Stolen Client Data Costs Morgan Stanley $1 Million; Broker Got Probation
(Updates to include comment from Marsh’s attorney in eighth and ninth paragraphs.)
The Securities and Exchange Commission sent a message about safeguarding customer data to retail brokerage firms on Wednesday, fining Morgan Stanley $1 million for cybersecurity lapses that allowed a former broker to steal data on 730,000 wealth management accounts.
The regulator slammed the world’s biggest retail brokerage firm for failing to adopt written policies and procedures for two of its many internal web applications, or portals. The lapses did not effectively restrict employees from accessing customer data through authorization modules for more than 10 years, the regulator said in announcing its settlement with Morgan Stanley.
The gaps allowed former broker Galen Marsh to view data on all of the firm’s wealth management clients and transfer much of it to his personal computer. Marsh reportedly hoped to use the data that was misappropriated between 2011 and 2014 to build a book at his next job.
He was sentenced to three years of probation in December 2015 and ordered to pay $600,000 in restitution. Morgan Stanley fired Marsh, who had worked at the firm since early 2008, in January 2015. The SEC also has banned Marsh from working in the securities industry for five years.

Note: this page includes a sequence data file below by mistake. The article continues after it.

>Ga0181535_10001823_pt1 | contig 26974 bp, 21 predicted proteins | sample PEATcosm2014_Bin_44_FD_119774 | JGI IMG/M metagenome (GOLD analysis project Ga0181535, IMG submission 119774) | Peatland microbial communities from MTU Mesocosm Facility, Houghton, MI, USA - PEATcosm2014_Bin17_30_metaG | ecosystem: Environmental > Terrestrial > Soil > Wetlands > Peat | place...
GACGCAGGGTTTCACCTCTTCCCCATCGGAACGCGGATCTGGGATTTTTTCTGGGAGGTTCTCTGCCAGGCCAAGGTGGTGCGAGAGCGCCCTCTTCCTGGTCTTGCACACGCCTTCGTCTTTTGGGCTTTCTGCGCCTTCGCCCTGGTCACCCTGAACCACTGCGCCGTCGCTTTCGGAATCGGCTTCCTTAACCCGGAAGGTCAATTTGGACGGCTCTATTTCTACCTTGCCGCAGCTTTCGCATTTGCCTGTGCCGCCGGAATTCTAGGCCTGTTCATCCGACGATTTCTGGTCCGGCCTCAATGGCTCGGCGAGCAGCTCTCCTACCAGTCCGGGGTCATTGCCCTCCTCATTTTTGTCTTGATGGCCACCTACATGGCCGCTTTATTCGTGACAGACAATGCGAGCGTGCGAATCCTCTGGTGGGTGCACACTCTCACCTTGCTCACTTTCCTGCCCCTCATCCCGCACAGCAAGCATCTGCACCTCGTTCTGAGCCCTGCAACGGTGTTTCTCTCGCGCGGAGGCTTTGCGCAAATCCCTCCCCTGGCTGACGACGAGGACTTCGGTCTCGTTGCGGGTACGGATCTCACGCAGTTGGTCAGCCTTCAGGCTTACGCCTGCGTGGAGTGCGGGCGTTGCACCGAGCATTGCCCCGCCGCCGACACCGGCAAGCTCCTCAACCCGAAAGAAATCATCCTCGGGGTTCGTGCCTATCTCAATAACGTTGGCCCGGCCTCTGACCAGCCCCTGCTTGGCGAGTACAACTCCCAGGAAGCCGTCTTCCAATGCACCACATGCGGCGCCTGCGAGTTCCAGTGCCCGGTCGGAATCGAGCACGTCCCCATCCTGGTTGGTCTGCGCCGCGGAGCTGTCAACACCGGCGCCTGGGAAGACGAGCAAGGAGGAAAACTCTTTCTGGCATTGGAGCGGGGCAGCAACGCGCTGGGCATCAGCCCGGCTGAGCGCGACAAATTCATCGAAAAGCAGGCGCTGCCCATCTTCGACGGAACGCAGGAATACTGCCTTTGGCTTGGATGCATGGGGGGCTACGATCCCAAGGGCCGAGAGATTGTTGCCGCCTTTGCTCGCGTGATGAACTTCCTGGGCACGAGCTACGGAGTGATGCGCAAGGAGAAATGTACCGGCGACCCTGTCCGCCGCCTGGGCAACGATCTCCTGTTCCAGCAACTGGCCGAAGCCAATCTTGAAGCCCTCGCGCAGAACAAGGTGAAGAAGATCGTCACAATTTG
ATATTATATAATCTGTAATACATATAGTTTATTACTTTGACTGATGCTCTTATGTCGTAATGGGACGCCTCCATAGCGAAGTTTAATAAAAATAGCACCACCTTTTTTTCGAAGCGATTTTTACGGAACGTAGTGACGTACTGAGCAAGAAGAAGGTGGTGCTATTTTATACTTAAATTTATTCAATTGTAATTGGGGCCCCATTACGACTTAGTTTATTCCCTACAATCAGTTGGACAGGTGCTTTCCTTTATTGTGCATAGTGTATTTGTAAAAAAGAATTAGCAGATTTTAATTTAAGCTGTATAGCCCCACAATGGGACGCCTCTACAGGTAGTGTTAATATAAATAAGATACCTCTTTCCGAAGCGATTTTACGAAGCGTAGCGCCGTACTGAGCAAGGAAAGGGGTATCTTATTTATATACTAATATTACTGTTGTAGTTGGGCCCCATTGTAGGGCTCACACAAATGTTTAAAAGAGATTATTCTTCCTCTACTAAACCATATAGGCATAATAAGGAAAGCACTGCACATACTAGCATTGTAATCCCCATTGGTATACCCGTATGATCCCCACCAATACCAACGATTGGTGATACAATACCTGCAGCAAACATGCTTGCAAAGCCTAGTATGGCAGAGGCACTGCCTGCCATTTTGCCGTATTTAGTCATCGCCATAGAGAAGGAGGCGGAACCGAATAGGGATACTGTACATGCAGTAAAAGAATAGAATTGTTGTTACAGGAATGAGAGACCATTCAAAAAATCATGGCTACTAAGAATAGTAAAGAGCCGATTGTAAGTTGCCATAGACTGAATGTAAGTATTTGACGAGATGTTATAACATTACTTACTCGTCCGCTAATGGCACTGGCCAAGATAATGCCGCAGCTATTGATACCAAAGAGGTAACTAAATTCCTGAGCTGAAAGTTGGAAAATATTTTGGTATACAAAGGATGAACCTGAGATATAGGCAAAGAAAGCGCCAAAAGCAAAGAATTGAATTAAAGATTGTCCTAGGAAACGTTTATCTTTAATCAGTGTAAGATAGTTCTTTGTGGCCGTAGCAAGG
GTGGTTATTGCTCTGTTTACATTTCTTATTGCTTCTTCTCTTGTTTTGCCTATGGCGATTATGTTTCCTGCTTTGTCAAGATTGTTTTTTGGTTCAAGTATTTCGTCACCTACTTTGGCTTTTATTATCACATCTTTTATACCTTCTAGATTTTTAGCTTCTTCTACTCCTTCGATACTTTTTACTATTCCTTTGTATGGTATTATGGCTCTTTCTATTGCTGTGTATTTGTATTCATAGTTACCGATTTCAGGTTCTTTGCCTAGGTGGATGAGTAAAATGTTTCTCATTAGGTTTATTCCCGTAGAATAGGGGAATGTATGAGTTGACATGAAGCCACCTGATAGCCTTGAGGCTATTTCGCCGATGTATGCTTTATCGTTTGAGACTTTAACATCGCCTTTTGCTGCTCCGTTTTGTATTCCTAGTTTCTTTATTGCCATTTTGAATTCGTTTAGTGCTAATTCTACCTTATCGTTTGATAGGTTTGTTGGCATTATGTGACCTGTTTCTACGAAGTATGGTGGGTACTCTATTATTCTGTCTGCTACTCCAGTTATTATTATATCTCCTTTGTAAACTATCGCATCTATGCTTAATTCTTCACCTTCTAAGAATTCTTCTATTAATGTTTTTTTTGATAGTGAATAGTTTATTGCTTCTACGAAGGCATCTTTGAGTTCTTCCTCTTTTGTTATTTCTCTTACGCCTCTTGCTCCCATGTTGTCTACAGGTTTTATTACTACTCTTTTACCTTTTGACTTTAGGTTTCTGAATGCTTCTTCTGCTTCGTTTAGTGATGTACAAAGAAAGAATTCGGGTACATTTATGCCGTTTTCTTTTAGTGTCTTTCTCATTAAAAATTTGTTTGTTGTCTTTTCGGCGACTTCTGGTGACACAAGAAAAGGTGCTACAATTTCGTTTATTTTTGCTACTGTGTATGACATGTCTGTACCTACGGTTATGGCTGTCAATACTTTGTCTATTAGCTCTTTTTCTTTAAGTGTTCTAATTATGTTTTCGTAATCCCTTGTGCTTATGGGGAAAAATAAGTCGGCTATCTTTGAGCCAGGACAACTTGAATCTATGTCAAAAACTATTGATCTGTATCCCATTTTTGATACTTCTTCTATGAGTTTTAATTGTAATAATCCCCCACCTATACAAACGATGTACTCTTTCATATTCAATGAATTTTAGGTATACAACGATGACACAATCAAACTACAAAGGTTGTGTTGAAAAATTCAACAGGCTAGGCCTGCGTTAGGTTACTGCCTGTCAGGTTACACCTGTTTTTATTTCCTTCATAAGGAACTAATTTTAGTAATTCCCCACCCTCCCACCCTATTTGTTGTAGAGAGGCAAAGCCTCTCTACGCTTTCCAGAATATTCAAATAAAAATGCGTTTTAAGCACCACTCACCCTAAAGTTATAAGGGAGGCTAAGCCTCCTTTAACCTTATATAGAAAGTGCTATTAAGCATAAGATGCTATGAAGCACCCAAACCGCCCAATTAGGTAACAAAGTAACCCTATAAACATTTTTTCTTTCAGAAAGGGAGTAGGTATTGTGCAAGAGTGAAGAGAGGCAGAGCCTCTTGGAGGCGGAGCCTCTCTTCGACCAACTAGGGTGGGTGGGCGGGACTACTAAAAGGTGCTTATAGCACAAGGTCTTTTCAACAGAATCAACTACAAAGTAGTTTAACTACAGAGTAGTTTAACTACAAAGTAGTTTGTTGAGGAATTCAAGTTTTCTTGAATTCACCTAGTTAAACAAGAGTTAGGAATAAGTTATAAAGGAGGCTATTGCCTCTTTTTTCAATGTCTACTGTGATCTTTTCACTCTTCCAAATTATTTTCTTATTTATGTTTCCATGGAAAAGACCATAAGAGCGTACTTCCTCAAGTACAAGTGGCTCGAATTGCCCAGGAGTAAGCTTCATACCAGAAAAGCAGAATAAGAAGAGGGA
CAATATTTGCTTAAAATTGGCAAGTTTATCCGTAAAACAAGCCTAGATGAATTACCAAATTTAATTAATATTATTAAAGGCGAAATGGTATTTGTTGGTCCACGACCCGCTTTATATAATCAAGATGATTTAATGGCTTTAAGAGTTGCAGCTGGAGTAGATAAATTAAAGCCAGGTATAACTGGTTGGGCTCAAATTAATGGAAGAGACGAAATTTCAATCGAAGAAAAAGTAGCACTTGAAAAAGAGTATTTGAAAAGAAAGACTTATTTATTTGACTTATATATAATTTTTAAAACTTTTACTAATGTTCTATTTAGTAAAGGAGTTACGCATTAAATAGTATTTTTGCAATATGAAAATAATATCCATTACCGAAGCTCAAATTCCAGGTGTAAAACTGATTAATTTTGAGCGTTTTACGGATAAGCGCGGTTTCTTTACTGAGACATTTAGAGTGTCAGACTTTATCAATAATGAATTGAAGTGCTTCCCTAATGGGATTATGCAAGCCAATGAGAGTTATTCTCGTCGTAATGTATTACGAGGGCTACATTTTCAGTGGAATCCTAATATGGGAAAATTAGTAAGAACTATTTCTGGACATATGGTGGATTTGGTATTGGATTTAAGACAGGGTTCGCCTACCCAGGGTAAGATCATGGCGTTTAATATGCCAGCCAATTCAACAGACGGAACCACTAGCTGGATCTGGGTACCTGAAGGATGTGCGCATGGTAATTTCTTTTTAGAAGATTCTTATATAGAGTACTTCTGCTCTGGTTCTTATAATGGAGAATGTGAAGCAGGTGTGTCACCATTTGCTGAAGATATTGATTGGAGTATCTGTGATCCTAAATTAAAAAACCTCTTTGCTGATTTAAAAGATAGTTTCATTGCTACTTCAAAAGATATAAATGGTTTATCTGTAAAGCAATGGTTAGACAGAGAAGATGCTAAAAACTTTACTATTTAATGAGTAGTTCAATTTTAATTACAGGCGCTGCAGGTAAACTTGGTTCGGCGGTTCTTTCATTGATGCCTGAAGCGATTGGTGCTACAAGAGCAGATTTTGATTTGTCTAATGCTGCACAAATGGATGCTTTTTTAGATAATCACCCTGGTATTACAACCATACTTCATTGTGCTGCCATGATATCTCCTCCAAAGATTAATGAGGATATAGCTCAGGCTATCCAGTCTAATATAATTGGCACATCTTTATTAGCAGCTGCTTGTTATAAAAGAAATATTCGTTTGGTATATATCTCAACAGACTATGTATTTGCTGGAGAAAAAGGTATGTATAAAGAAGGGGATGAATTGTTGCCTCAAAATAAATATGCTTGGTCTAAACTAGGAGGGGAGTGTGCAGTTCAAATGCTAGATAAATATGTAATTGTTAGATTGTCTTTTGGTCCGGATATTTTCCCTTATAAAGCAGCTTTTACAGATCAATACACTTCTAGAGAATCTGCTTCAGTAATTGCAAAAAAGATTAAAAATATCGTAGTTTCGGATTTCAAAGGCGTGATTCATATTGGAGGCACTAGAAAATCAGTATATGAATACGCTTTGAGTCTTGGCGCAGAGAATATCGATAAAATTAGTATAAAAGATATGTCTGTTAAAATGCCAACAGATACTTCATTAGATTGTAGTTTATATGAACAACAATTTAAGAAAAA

The theft was discovered when Marsh’s home computer server was likely hacked by a third party that posted some of the customer data on the Internet with offers to sell larger quantities of the information, the SEC said.
“Morgan Stanley is pleased to settle this matter,” the company said in a prepared statement, which noted its voluntary reporting of the theft to law enforcement authorities and regulators in January, 2015. “Morgan Stanley worked quickly to protect affected clients by changing account numbers and offering credit monitoring and identity theft protection services, and has strengthened its mechanisms for safeguarding client data.”
The company said no fraud has been reported against any client account as a result of the incident.
Marsh’s attorney Robert Gottlieb of Gottlieb & Gordon in New York said that they were “very grateful” the case was resolved and that the SEC’s bar was “only five years.”
Marsh, who is currently working for a “small company,” hopes to return to the financial industry later in his career, Gottlieb said.
The SEC used the incident to hammer home its intent to monitor compliance with its Regulation S-P, or “safeguards rule,” in an era of rampant computer crime. In addition to its failure to have “reasonable” policies and procedures for protecting client data on all its systems, Morgan Stanley did not audit or test relevant authorization modules nor monitor or analyze employees’ access to and use of the portals, it said.
The regulator’s sanction clashes with a Federal Trade Commission finding last year that the data leak resulted from “a narrow set of reports [that] were improperly configured” and that found Morgan Stanley’s client data controls to be “reasonable and appropriate.”